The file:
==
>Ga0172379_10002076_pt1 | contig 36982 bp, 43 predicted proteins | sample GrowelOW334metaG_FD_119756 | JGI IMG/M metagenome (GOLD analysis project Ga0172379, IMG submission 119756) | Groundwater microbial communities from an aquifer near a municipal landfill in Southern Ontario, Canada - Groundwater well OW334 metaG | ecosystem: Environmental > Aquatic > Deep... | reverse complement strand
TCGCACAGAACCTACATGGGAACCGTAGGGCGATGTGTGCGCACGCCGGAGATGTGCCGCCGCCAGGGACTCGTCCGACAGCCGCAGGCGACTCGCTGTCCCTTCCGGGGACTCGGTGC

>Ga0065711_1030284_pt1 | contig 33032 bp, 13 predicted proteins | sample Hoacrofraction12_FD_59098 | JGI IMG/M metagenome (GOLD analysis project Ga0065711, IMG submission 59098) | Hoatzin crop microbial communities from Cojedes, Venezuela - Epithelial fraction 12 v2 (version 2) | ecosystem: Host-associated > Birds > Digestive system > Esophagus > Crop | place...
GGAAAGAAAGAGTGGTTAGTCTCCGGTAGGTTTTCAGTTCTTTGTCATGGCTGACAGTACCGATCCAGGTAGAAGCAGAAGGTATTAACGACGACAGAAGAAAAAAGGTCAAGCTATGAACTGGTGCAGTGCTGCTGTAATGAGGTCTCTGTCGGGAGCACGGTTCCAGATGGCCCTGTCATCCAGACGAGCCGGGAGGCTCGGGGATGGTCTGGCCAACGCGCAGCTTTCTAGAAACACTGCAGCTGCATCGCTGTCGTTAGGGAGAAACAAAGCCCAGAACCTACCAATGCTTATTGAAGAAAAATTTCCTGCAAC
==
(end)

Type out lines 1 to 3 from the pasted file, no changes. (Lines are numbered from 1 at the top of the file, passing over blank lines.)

>Ga0172379_10002076_pt1 | contig 36982 bp, 43 predicted proteins | sample GrowelOW334metaG_FD_119756 | JGI IMG/M metagenome (GOLD analysis project Ga0172379, IMG submission 119756) | Groundwater microbial communities from an aquifer near a municipal landfill in Southern Ontario, Canada - Groundwater well OW334 metaG | ecosystem: Environmental > Aquatic > Deep... | reverse complement strand
TCGCACAGAACCTACATGGGAACCGTAGGGCGATGTGTGCGCACGCCGGAGATGTGCCGCCGCCAGGGACTCGTCCGACAGCCGCAGGCGACTCGCTGTCCCTTCCGGGGACTCGGTGC

>Ga0065711_1030284_pt1 | contig 33032 bp, 13 predicted proteins | sample Hoacrofraction12_FD_59098 | JGI IMG/M metagenome (GOLD analysis project Ga0065711, IMG submission 59098) | Hoatzin crop microbial communities from Cojedes, Venezuela - Epithelial fraction 12 v2 (version 2) | ecosystem: Host-associated > Birds > Digestive system > Esophagus > Crop | place...